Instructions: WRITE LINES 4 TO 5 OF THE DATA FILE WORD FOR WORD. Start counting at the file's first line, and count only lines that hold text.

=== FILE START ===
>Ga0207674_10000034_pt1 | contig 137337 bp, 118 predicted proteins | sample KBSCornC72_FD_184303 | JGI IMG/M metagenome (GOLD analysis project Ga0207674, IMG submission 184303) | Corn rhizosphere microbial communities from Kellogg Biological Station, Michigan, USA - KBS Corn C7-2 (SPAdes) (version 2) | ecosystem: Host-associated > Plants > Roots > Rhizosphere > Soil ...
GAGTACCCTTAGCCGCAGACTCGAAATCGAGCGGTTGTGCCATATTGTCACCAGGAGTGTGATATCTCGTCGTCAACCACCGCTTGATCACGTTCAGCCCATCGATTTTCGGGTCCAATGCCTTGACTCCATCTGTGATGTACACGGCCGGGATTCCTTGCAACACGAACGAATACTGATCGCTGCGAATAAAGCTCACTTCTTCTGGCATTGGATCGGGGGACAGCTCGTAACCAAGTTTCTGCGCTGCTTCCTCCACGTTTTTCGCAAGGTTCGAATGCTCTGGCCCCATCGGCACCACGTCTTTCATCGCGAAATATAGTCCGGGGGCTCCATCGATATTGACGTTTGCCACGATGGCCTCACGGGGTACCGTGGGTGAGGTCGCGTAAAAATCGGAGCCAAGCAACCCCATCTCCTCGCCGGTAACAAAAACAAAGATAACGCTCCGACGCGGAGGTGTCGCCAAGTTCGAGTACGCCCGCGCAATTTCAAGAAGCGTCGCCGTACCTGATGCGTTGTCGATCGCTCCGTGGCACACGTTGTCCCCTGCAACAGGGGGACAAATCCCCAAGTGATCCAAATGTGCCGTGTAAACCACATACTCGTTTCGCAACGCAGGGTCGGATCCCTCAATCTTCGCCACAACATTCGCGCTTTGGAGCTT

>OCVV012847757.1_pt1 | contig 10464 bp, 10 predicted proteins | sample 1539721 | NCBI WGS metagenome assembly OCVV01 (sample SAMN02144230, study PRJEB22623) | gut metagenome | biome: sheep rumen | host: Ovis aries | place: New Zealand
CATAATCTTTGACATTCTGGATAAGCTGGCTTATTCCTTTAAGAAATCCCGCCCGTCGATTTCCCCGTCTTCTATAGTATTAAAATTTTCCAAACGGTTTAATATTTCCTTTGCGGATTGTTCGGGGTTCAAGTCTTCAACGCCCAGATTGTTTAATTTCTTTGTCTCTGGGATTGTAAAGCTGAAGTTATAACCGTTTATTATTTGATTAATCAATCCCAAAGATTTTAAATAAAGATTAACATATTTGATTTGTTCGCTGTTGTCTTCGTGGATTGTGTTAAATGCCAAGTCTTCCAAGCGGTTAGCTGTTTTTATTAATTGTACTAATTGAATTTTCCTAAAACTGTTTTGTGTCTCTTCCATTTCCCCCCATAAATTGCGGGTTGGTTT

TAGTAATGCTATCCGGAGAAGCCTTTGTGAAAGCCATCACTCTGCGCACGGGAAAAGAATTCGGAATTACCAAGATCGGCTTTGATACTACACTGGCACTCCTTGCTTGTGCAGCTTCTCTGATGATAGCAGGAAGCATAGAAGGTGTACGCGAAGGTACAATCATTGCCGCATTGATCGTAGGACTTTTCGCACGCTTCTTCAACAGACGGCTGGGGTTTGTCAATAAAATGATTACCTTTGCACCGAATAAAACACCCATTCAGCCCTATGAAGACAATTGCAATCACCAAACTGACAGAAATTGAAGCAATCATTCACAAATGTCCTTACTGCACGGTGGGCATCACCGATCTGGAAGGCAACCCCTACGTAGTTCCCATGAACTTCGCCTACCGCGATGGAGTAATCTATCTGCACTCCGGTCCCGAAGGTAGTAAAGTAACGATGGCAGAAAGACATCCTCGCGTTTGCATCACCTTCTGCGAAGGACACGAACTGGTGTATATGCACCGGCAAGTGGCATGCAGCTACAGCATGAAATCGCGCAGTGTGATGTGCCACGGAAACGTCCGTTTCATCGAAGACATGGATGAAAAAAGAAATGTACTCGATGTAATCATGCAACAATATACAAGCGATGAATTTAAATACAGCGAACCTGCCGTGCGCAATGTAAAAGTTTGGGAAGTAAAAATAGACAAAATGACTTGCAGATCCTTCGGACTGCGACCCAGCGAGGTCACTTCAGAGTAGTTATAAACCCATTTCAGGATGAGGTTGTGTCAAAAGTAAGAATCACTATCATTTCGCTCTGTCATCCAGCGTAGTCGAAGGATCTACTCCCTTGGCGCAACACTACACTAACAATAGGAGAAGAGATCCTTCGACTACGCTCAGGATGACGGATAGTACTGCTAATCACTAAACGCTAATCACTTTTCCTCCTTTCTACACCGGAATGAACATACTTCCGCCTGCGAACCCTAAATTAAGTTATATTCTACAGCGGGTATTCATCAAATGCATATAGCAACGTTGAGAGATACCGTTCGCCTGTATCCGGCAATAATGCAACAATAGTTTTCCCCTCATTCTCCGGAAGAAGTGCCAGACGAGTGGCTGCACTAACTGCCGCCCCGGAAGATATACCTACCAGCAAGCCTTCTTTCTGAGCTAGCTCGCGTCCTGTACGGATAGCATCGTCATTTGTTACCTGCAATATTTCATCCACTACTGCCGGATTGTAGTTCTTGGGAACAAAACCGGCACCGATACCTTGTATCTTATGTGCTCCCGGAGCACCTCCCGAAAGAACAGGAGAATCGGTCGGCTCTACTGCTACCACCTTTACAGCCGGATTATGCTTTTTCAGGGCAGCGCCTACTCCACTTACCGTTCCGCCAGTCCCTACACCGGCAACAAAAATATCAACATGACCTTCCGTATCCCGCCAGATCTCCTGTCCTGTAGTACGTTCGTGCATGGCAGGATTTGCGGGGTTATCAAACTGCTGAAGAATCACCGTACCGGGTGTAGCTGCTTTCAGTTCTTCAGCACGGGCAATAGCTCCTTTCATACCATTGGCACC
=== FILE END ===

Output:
CATAATCTTTGACATTCTGGATAAGCTGGCTTATTCCTTTAAGAAATCCCGCCCGTCGATTTCCCCGTCTTCTATAGTATTAAAATTTTCCAAACGGTTTAATATTTCCTTTGCGGATTGTTCGGGGTTCAAGTCTTCAACGCCCAGATTGTTTAATTTCTTTGTCTCTGGGATTGTAAAGCTGAAGTTATAACCGTTTATTATTTGATTAATCAATCCCAAAGATTTTAAATAAAGATTAACATATTTGATTTGTTCGCTGTTGTCTTCGTGGATTGTGTTAAATGCCAAGTCTTCCAAGCGGTTAGCTGTTTTTATTAATTGTACTAATTGAATTTTCCTAAAACTGTTTTGTGTCTCTTCCATTTCCCCCCATAAATTGCGGGTTGGTTT

TAGTAATGCTATCCGGAGAAGCCTTTGTGAAAGCCATCACTCTGCGCACGGGAAAAGAATTCGGAATTACCAAGATCGGCTTTGATACTACACTGGCACTCCTTGCTTGTGCAGCTTCTCTGATGATAGCAGGAAGCATAGAAGGTGTACGCGAAGGTACAATCATTGCCGCATTGATCGTAGGACTTTTCGCACGCTTCTTCAACAGACGGCTGGGGTTTGTCAATAAAATGATTACCTTTGCACCGAATAAAACACCCATTCAGCCCTATGAAGACAATTGCAATCACCAAACTGACAGAAATTGAAGCAATCATTCACAAATGTCCTTACTGCACGGTGGGCATCACCGATCTGGAAGGCAACCCCTACGTAGTTCCCATGAACTTCGCCTACCGCGATGGAGTAATCTATCTGCACTCCGGTCCCGAAGGTAGTAAAGTAACGATGGCAGAAAGACATCCTCGCGTTTGCATCACCTTCTGCGAAGGACACGAACTGGTGTATATGCACCGGCAAGTGGCATGCAGCTACAGCATGAAATCGCGCAGTGTGATGTGCCACGGAAACGTCCGTTTCATCGAAGACATGGATGAAAAAAGAAATGTACTCGATGTAATCATGCAACAATATACAAGCGATGAATTTAAATACAGCGAACCTGCCGTGCGCAATGTAAAAGTTTGGGAAGTAAAAATAGACAAAATGACTTGCAGATCCTTCGGACTGCGACCCAGCGAGGTCACTTCAGAGTAGTTATAAACCCATTTCAGGATGAGGTTGTGTCAAAAGTAAGAATCACTATCATTTCGCTCTGTCATCCAGCGTAGTCGAAGGATCTACTCCCTTGGCGCAACACTACACTAACAATAGGAGAAGAGATCCTTCGACTACGCTCAGGATGACGGATAGTACTGCTAATCACTAAACGCTAATCACTTTTCCTCCTTTCTACACCGGAATGAACATACTTCCGCCTGCGAACCCTAAATTAAGTTATATTCTACAGCGGGTATTCATCAAATGCATATAGCAACGTTGAGAGATACCGTTCGCCTGTATCCGGCAATAATGCAACAATAGTTTTCCCCTCATTCTCCGGAAGAAGTGCCAGACGAGTGGCTGCACTAACTGCCGCCCCGGAAGATATACCTACCAGCAAGCCTTCTTTCTGAGCTAGCTCGCGTCCTGTACGGATAGCATCGTCATTTGTTACCTGCAATATTTCATCCACTACTGCCGGATTGTAGTTCTTGGGAACAAAACCGGCACCGATACCTTGTATCTTATGTGCTCCCGGAGCACCTCCCGAAAGAACAGGAGAATCGGTCGGCTCTACTGCTACCACCTTTACAGCCGGATTATGCTTTTTCAGGGCAGCGCCTACTCCACTTACCGTTCCGCCAGTCCCTACACCGGCAACAAAAATATCAACATGACCTTCCGTATCCCGCCAGATCTCCTGTCCTGTAGTACGTTCGTGCATGGCAGGATTTGCGGGGTTATCAAACTGCTGAAGAATCACCGTACCGGGTGTAGCTGCTTTCAGTTCTTCAGCACGGGCAATAGCTCCTTTCATACCATTGGCACC